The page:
September 14

What was advertised in a colonial American newspaper 250 years ago today?

South-Carolina Gazette and Country Journal (September 14, 1773).

“The Delaware Lottery, For raising … 15,000 Dollars for the Use of the COLLEGE OF NEW-JERSEY.”

Advertisements for lotteries to fund a variety of projects, including roads, bridges, and buildings, regularly appeared in colonial newspapers.  Usually they promoted local projects, but that was not the case in an advertisement for the Delaware Lottery that ran in the September 14, 1773, edition of the South-Carolina Gazette and Country Journal. Sponsored by the “Presbyterian Congregation at Prince-Town, AND THE United Presbyterian Congregations OF NEWCASTLE and CHRISTIANA-BRIDGE,” this lottery benefited the College of New Jersey (now Princeton University).

This was not the first time that a college in colony to the north looked to benefactors from the south.  Three years earlier, Hezekiah Smith visited Georgia and South Carolina to raise funds on behalf of Rhode Island College (now Brown University).  Rather than a lottery, he advertised a subscription list.  In recognition of their donations, benefactors would have their names listed alongside others who supported that worthy enterprise.  Smith also left instructions for stragglers to submit donations (and receive recognition for their benevolence) after his departure from the towns he visited.

The sponsors of the Delaware Lottery asserted that the “growing Importance of the College of NEW-JERSEY … is now generally known through every Province in America,” making it a worthwhile endeavor for colonizers near and far to support.  Located “[i]n the Centre of North-America” (by which the sponsors meant midway along the string of settlements along the Atlantic coast), the College of New Jersey “is well fitted for the most extensive Usefulness” to all of the colonies.  The school provided “a complete and finished Education, to all who are sent to it.”  The sponsors also declared that the college “has hitherto subsisted, and been raised to its present Situation, entirely by the Favour of the Public.”  In other words, no prominent benefactor or institution funded the college; instead, it depended on the generosity of individuals who chose to make donations … or purchase lottery tickets.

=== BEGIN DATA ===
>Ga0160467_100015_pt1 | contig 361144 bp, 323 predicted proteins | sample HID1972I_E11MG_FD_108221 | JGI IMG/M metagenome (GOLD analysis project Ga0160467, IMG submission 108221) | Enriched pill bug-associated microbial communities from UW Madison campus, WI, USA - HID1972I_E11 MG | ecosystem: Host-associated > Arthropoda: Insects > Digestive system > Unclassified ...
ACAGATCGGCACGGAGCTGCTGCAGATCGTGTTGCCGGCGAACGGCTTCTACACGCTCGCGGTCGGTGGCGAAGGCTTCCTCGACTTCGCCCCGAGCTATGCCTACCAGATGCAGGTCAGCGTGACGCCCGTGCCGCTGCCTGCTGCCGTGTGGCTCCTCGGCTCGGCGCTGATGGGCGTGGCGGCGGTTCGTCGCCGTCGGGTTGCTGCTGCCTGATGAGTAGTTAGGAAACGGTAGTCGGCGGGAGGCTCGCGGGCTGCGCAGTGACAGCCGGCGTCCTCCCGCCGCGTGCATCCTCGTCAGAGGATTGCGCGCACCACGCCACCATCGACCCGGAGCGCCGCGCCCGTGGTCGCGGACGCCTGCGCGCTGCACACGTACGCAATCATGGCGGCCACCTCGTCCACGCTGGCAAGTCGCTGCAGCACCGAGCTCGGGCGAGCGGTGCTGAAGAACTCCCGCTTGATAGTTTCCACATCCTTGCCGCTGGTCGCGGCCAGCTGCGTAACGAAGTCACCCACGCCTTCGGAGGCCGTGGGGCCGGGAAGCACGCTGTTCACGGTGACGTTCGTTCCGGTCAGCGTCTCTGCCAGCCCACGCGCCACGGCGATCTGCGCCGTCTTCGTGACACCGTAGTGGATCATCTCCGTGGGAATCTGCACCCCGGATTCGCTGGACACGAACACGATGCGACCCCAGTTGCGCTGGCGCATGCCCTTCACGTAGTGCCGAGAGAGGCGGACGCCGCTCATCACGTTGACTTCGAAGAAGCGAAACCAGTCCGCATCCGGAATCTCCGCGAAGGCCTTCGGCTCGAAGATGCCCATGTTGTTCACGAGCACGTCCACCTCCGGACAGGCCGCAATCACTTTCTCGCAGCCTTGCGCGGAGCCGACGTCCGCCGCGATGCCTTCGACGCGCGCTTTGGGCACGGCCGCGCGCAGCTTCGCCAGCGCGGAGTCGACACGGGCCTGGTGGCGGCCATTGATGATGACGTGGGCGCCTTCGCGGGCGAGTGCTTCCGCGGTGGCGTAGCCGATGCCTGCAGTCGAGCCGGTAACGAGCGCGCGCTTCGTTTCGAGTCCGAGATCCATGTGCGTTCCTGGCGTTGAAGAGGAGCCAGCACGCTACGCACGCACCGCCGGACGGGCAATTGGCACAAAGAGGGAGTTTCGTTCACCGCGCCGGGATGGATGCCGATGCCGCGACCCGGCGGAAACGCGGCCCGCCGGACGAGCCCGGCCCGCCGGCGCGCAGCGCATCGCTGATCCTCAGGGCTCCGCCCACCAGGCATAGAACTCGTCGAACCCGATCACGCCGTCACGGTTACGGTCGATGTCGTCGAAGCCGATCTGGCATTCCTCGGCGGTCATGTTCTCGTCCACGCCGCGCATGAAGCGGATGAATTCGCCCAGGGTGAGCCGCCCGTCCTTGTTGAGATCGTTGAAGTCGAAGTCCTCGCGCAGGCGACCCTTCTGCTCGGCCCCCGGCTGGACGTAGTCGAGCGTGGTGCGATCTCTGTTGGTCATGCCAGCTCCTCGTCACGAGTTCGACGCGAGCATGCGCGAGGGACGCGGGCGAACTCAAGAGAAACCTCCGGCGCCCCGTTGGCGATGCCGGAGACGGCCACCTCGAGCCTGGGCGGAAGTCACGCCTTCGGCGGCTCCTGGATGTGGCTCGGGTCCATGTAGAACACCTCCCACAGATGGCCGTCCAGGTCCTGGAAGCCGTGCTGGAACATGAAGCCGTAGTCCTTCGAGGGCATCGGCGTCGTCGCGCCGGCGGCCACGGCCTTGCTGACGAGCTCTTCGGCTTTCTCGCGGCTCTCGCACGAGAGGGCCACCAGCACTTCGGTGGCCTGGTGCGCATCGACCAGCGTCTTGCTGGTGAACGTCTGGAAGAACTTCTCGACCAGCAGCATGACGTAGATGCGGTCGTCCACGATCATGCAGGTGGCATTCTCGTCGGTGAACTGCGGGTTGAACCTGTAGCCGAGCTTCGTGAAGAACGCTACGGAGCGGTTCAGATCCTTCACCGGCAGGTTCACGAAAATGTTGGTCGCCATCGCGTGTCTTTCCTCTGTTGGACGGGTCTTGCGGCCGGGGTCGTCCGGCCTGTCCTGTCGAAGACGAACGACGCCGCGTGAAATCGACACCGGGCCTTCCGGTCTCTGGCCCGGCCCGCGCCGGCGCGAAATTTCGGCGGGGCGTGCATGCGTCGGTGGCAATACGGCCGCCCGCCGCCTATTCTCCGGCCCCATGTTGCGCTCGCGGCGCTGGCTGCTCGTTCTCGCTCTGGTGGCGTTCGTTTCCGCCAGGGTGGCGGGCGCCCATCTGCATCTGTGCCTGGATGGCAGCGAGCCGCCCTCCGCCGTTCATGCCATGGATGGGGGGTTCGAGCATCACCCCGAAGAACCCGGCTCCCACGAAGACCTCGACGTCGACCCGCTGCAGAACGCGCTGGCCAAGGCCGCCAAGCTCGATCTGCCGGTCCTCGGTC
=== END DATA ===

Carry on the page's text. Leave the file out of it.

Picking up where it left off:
According to the “SCHEME” of the lottery, the sponsors sought to sell twenty-thousand tickets for five dollars each.  They planned to pay out most of what they collected, reserving “15,000 Dollars” or “Fifteen per Cent” of each prize for the college.  The sponsors reported that “a Number of Tickets are already engaged, and many Gentlemen of extensive Acquaintance have interested themselves in this Measure,” so anyone interested in participating needed to purchase their tickets soon to get them while they lasted.  Local agents in several towns in Delaware, New Jersey, New York, Pennsylvania, Maryland, and Virginia sold tickets.  A note at the end of the lengthy advertisement advised colonizers in South Carolina to submit letters to Charles Crouch, the printer of the newspaper that carried the notice, to forward to William Bradford and Thomas Bradford in Philadelphia.  Such letters “will be safely forwarded and answered by the first Opportunity that offers after the Receipt of them.”

With the drawing fast approaching in the first week of October, readers had little time remaining to indicate their desire to enter the lottery, win prizes, and support the College of New Jersey.  That support, the “Favour of the Public,” may have provided a lot less motivation than the prospects of significant payouts for many of those who purchased tickets, but none of them had to admit that was the case.  By holding a lottery rather than circulating a subscription list, the sponsors encouraged benefactors with the prospects of reaping benefits for themselves as an incentive for their philanthropy.